Saudi Arabia will probably keep producing crude at near-record levels under its newly appointed oil minister, Khalid Al-Falih, as the world’s largest exporter sticks with its policy of defending market share against higher-cost shale.
Al-Falih, also chairman of the state producer Saudi Arabian Oil Co., said on his first day in office on Sunday that he will maintain the kingdom’s oil policy. His predecessor, Ali al-Naimi, had been leading a policy prioritizing sales over prices since 2014, driving some higher-cost producers, including U.S. shale drillers, off the market. In so doing, Saudi Arabia boosted output, adding to an oil glut. The strategy is showing signs of succeeding this year, with prices rising more than 60 percent since falling to a 12-year low in January.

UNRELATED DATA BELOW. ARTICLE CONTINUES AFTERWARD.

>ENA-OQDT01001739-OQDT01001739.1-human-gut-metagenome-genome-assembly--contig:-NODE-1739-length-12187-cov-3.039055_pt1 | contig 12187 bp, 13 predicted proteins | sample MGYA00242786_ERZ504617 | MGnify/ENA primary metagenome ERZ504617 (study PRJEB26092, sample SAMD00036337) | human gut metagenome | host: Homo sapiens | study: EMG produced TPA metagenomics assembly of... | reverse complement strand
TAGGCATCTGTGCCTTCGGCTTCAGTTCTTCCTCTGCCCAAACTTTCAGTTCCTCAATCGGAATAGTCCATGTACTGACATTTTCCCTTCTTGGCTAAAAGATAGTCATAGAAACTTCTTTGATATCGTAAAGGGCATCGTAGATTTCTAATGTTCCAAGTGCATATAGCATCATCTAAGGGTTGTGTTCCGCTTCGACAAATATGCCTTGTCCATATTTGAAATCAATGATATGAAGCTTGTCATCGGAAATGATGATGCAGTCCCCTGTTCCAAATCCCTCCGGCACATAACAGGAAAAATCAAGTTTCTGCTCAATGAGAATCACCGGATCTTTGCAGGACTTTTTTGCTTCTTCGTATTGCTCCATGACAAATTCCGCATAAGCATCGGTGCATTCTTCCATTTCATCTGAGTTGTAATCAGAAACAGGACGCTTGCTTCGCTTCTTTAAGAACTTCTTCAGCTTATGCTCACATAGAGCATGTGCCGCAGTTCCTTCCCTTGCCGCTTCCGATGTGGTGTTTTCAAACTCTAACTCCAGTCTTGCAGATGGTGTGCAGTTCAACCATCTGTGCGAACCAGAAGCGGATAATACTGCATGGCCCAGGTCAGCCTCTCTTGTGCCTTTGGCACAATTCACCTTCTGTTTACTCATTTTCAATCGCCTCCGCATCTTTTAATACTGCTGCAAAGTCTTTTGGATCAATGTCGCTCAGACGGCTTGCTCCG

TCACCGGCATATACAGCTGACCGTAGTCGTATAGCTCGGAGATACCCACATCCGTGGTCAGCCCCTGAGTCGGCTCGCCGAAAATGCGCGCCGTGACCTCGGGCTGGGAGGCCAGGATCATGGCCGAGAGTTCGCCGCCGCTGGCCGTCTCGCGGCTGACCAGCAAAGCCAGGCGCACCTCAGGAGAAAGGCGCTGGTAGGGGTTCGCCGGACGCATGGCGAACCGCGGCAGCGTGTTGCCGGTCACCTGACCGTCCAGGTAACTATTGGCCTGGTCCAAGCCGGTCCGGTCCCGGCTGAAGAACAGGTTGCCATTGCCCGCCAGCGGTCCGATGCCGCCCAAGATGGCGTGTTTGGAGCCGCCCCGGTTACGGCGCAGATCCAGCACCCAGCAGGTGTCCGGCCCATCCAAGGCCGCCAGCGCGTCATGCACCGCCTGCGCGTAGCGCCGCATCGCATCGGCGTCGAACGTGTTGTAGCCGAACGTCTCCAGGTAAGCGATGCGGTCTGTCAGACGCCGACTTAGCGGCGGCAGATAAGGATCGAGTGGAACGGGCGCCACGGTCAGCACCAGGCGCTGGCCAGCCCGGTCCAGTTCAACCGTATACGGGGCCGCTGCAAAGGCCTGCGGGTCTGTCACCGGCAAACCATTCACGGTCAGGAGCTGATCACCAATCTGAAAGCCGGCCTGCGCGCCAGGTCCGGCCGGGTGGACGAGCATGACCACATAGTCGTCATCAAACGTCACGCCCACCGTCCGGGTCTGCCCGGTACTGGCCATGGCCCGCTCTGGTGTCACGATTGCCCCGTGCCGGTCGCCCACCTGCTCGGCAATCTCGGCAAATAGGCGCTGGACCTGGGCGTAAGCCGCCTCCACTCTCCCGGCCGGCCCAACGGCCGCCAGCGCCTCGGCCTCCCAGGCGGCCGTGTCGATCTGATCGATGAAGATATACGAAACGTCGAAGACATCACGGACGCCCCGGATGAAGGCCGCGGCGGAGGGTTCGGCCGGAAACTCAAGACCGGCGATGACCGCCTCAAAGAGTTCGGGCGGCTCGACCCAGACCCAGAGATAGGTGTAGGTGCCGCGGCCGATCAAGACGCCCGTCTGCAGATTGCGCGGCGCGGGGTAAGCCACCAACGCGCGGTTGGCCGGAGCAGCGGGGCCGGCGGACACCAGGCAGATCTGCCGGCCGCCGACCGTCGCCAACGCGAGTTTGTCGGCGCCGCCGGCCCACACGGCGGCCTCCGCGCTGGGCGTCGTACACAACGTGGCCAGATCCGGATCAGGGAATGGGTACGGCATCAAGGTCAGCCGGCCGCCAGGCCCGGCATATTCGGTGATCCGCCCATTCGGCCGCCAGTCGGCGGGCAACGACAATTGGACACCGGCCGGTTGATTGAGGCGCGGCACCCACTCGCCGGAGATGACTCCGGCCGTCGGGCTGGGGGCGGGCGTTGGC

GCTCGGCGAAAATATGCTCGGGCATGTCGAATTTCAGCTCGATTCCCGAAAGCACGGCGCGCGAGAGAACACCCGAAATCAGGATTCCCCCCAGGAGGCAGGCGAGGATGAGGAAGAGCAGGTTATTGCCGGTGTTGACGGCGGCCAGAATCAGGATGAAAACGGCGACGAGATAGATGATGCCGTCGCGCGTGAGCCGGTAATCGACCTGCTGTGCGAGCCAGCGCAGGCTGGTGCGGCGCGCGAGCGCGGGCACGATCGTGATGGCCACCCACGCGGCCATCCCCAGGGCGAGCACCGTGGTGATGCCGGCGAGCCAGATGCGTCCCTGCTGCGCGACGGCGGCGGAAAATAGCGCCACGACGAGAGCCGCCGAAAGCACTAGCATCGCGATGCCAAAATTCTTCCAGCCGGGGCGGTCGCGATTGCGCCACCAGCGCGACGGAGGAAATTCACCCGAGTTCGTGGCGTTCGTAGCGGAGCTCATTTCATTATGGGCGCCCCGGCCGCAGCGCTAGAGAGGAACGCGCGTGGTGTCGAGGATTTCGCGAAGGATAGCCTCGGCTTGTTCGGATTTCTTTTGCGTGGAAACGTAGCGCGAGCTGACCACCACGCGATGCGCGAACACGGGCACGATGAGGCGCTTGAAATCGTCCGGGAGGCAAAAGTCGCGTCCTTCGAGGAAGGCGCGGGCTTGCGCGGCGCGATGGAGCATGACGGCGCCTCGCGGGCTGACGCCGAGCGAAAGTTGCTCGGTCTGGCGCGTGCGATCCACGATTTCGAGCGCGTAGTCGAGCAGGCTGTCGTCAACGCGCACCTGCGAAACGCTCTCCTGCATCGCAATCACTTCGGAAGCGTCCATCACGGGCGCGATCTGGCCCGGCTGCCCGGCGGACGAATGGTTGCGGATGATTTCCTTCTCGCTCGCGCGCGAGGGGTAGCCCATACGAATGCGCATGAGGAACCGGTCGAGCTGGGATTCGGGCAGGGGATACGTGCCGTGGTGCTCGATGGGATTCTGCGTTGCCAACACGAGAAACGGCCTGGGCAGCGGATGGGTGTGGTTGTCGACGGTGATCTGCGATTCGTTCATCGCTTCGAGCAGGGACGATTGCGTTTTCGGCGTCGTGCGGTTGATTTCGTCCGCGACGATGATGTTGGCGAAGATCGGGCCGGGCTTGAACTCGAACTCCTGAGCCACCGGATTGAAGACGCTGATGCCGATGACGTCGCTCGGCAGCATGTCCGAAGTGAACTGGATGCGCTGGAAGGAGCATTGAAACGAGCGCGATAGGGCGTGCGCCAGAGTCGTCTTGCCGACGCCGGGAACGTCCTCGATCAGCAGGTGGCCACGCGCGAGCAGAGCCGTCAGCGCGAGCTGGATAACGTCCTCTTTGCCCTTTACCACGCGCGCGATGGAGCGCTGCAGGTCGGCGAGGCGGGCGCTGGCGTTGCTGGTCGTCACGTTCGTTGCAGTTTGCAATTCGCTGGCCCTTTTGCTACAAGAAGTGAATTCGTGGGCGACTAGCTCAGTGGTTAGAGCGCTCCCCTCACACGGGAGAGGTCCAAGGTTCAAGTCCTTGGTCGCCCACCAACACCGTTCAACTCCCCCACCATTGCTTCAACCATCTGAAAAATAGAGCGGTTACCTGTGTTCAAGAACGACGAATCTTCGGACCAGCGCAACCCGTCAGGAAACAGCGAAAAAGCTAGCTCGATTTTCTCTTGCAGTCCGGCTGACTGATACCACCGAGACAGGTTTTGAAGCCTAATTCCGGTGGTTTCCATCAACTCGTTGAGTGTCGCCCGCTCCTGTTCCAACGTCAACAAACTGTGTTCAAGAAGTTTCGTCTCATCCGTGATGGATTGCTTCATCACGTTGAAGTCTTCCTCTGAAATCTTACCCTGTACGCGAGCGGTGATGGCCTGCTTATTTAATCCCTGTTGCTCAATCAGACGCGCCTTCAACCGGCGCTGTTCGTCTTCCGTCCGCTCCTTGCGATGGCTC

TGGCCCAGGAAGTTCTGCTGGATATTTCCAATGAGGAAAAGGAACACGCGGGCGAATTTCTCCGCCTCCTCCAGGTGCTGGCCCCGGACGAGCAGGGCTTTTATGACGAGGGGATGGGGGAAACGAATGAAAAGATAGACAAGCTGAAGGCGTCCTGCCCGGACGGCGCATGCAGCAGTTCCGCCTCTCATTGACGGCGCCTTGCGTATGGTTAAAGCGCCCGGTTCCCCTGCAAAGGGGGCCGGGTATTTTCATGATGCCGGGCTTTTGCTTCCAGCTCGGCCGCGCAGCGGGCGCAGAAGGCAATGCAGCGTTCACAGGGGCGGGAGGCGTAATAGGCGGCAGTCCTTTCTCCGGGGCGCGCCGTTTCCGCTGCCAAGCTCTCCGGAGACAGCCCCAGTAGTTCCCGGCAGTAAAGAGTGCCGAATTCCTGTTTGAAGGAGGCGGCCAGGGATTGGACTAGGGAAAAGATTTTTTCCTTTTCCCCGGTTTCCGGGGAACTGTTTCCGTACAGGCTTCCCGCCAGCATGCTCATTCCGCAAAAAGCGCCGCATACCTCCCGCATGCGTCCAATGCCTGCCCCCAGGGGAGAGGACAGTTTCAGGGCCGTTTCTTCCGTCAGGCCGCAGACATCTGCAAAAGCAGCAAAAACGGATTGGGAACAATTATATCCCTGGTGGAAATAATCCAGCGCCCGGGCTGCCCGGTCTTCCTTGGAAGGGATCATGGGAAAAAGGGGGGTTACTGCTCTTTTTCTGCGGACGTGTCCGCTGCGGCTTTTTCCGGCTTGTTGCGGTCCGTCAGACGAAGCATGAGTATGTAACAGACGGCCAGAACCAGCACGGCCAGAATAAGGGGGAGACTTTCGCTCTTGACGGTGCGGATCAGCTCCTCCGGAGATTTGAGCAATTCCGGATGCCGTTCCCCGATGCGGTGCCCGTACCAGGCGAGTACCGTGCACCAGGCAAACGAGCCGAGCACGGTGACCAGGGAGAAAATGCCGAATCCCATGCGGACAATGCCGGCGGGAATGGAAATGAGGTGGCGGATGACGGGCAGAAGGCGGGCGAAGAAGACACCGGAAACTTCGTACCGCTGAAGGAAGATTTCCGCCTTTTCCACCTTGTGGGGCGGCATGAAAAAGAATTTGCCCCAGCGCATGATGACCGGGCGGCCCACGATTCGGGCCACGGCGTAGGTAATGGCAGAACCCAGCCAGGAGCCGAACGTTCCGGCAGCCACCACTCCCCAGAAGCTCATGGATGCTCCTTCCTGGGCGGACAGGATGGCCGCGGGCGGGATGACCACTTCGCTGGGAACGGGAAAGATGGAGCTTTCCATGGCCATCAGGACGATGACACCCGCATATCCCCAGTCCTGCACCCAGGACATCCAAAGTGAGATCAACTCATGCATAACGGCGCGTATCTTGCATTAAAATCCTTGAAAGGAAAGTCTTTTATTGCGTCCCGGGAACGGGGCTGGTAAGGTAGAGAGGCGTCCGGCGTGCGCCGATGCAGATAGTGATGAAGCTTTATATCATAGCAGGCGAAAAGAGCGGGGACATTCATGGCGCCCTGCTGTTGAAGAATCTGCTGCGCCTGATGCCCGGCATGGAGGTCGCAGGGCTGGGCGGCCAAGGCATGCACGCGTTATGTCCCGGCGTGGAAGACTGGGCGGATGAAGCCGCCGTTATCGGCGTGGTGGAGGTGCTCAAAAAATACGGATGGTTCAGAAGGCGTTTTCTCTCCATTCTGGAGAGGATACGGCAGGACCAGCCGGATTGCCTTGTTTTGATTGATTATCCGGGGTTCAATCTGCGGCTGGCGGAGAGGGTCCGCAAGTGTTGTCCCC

Saudi Arabia appointed Al-Falih Saturday to head the newly expanded Ministry of Energy, Industry and Mineral Resources. He replaced al-Naimi, a 20-year veteran in the post. Al-Falih takes over the ministry responsible for most of the nation’s income as the biggest producer and de facto leader of OPEC embarks on an economic overhaul designed to make it less reliant on petroleum.
Brent crude fell to less than half of its annual average of more than $100 a barrel from 2011 through 2014, adding urgency to the push for changes in Saudi Arabia and other energy exporters in the region. Brent crude closed at $45.37 a barrel on Friday in London, a partial recovery from its intraday low of $27.10 a barrel on Jan. 20.